Why Intel came too late to the smartphone party

Intel chief executive officer Paul Otellini has bemoaned his company's late realisation that smartphones were going to be big business.

The poor chap blamed himself. “I wish I had been smart enough to start it seven years ago because we’d be in a good position today, but I wasn’t,” he told a meeting of the Council on Foreign Relations in New York.

According to Otellini, Intel only began working on chips for phones four years ago. The result was the Atom, a chip low-powered enough to kick off the netbook market but which Intel is still struggling to make economical enough with the juice for it to be a serious contender in hand-held devices.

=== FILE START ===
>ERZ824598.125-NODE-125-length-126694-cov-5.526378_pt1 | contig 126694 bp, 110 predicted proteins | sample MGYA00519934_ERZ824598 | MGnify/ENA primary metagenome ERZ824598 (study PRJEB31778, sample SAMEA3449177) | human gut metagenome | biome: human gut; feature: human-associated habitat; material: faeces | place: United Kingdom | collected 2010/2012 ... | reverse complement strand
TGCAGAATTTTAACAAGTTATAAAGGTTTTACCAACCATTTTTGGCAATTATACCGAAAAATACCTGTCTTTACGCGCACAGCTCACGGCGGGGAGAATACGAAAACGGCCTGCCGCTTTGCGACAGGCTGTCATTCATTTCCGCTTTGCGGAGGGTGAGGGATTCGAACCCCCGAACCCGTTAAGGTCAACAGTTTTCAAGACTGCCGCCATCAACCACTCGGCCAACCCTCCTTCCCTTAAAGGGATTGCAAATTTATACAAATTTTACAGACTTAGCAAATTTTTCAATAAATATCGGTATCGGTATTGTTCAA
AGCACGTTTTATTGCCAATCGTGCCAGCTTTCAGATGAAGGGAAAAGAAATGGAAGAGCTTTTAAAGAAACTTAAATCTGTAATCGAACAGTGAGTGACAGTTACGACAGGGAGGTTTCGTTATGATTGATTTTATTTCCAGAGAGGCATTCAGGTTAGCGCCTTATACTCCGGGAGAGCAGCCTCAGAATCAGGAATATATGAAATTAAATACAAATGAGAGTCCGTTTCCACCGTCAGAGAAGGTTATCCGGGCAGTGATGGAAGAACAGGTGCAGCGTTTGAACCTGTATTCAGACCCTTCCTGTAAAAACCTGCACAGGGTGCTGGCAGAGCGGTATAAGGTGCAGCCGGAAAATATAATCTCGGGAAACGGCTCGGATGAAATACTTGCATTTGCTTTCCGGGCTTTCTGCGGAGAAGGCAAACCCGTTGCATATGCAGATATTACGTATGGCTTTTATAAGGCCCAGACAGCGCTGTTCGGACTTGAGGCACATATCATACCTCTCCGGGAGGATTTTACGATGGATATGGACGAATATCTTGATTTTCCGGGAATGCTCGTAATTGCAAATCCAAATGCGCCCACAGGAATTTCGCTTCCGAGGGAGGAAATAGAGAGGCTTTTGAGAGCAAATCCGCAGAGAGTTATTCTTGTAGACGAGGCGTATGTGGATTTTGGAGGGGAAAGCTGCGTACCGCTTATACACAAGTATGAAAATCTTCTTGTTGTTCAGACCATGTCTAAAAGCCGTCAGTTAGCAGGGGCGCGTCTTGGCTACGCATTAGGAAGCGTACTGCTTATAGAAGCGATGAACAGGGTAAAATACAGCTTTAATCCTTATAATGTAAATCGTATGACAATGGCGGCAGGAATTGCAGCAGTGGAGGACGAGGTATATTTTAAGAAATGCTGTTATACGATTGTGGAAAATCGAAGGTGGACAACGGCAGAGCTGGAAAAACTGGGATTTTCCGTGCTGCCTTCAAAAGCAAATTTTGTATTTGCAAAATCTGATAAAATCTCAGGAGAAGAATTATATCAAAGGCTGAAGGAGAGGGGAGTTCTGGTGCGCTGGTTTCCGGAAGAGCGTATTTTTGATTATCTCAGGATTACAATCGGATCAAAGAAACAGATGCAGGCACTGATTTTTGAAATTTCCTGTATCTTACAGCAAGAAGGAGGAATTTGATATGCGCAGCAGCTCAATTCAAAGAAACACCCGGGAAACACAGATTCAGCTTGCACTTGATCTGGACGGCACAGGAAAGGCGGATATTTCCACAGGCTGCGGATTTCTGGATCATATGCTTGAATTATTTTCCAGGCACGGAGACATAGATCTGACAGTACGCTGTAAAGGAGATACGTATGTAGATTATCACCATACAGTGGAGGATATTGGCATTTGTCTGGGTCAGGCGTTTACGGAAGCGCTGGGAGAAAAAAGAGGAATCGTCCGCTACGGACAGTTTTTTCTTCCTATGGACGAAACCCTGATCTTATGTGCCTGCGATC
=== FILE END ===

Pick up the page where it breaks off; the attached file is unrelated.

“I wish we had started earlier,” Otellini said.

He said Intel-powered smartphones will begin to tip up next year. The firm is currently flogging Atoms to Nokia and LG Electronics.

Intel has long cast envious glances at UK chip design firm ARM. The Cambridge-based outfit probably licensed the chip in the phone in your pocket right now.

Intel's first assault on ARM was a PR exercise, claiming the Internet was based on x86 architecture and ARM designs were therefore less worthy than Intel's clumsy efforts. When that didn't work it went back to the drawing board to make better chips.

While slowly getting there, it decided to open its wallet and buy up Infineon Technologies' wireless chips business for about $1.4 billion in August, adhering to the old mantra: if you can't beat 'em, buy 'em.